Research Handbook on Intellectual Property Exhaustion and Parallel Imports
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Research Handbook on Intellectual Property Exhaustion and Parallel Imports

Edited by Irene Calboli and Edward Lee

From the Americas to the European Union, Asia-Pacific and Africa, countries around the world are facing increased pressure to clarify the application of intellectual property exhaustion. This wide-ranging Research Handbook explores the questions that pose themselves as a result. Should exhaustion apply at the national, regional, or international level? Should parallel imports be considered lawful imports? Should copyright, patent, and trademark laws follow the same regime? Should countries attempt to harmonize their approaches? To what extent should living matters and self-replicating technologies be subject to the principle of exhaustion? To what extent have the rise of digital goods and the “Internet of things” redefined the concept of exhaustion in cyberspace? The Handbook offers insights to the challenges surrounding these questions and highlights how one answer does not fit all.
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Chapter 23: How could the Taiwan Copyright Act follow the patent and trademark regime and adopt international copyright exhaustion?

Kung-Chung Liu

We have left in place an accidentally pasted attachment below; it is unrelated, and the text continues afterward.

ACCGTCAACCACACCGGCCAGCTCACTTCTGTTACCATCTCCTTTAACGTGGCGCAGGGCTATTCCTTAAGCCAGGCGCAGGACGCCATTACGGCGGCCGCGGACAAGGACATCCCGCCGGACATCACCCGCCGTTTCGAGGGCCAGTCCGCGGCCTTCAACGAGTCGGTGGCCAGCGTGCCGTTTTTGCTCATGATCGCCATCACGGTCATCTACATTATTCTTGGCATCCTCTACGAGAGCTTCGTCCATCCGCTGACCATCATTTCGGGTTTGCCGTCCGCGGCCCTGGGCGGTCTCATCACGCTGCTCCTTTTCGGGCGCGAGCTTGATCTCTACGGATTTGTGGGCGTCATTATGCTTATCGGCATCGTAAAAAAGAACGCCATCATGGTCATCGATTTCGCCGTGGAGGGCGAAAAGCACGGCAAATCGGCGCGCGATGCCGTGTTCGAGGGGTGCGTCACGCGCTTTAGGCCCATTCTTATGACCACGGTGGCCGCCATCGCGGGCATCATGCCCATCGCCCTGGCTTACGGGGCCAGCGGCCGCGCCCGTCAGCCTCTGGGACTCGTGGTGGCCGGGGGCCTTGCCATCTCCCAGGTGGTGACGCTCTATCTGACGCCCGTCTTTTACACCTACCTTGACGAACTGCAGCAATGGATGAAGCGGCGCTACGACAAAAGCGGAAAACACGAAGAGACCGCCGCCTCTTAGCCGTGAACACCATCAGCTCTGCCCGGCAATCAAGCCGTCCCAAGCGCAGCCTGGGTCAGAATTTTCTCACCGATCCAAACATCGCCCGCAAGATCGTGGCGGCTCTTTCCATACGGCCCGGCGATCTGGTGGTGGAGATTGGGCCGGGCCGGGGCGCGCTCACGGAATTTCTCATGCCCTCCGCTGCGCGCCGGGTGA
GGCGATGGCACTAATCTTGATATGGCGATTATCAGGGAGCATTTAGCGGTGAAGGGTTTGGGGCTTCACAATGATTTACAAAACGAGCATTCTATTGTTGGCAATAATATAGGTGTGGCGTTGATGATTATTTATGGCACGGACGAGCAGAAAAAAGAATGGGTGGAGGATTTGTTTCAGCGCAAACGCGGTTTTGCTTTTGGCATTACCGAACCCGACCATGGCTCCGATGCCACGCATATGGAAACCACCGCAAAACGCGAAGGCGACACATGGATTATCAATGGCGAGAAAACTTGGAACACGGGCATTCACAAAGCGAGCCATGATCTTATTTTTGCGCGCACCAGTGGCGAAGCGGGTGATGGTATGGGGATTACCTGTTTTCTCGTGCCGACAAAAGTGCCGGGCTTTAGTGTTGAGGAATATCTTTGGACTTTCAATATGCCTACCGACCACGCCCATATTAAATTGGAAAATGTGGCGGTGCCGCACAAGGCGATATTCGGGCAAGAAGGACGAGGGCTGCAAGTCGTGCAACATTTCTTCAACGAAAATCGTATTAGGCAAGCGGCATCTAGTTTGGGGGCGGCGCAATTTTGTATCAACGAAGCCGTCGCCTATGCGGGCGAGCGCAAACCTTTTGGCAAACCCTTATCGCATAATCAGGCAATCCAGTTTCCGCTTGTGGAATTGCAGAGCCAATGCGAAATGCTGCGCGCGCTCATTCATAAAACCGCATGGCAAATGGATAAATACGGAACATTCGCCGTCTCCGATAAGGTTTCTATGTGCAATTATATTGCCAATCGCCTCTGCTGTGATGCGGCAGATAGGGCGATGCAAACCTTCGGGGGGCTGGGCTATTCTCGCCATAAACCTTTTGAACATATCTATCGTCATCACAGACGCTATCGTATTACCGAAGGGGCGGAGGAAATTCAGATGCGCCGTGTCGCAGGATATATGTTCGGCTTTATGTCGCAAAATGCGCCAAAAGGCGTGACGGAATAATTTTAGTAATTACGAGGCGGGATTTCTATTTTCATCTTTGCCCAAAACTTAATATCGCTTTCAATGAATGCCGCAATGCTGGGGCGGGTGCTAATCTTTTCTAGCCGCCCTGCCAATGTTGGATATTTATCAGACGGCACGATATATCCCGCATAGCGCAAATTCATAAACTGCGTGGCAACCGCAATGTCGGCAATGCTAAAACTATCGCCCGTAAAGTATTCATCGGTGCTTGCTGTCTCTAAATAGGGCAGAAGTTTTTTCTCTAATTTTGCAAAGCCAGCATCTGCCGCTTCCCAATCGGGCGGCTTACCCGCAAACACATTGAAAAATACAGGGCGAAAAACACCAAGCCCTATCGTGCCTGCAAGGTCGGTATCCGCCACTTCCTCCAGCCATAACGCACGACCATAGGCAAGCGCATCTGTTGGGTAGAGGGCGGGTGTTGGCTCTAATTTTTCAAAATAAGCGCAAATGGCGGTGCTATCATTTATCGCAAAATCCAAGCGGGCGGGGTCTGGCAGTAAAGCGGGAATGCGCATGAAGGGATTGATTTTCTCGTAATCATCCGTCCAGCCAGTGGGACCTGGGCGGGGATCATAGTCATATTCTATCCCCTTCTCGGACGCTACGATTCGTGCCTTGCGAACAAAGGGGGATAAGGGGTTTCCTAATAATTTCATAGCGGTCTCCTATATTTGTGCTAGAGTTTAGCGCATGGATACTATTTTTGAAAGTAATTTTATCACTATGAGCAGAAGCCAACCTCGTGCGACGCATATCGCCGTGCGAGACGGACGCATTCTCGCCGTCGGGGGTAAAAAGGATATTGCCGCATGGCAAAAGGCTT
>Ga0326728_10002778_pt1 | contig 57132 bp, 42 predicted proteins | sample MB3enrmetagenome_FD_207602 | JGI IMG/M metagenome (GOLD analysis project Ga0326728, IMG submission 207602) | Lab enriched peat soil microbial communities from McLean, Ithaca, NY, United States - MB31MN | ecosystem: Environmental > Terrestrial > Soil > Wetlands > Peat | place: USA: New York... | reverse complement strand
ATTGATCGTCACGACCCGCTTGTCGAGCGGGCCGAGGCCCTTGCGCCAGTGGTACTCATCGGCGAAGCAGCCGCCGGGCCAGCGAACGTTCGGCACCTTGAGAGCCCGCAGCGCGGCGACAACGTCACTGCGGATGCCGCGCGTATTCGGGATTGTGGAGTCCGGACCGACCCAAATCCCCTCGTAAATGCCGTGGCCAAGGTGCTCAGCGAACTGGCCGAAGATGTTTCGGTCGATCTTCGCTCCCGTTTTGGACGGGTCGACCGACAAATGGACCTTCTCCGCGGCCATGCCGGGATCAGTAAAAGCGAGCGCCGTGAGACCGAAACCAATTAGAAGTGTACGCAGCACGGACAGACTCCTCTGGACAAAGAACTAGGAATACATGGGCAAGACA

Since the 1980s, parallel imports of genuine goods protected by intellectual property rights, ranging from soft drinks, such as Coca-Cola, to automobiles, cosmetics, and consumer electronics and appliances, have become popular in Taiwan. This phenomenon has been driven by international price differentiation and, in turn, by parallel importers engaging in international arbitrage and importing lower priced products into Taiwan.1 However, even though the Agreement on Trade-Related Aspects of Intellectual Property Rights (TRIPS) adopted under the framework of the World Trade Organization (WTO) expressly eschews the issue of exhaustion and leaves WTO members free to make their own decision pursuant to Article 6 of TRIPS,2 Taiwan’s intellectual property laws on parallel imports are not consistently in favor of these imports. To the contrary, Taiwan’s intellectual property laws have been increasingly more concerned with safeguarding the interests of intellectual property rights holders, which has led to reducing the admissibility of parallel imports into Taiwan. This chapter focuses on copyright exhaustion in the larger context of the disparity of treatment of parallel imports between copyright law and others areas of intellectual property in Taiwan. The chapter proceeds as follows. First, section II examines the application of the principle of exhaustion and the treatment of parallel imports under the Taiwan Integrated Circuit Layouts Act, the Trademark Act, the Patent Act, and the Plant Varieties Act. This section elaborates that these laws treat parallel imports differently, varying from accepting a system of international exhaustion to instead following national exhaustion. Second, section III reviews the Taiwan Copyright Act and highlights the strict approach against parallel imports that is currently adopted in the Act. The gist of this chapter culminates in section IV, which advocates for the adoption of the principle of international exhaustion also in copyright law, and in general across all areas of intellectual property law in Taiwan. In particular, this section explores how the Taiwan Copyright Act could follow the position adopted under the Taiwan Trademark Act and Patent Act, which currently follow the principle of international exhaustion.

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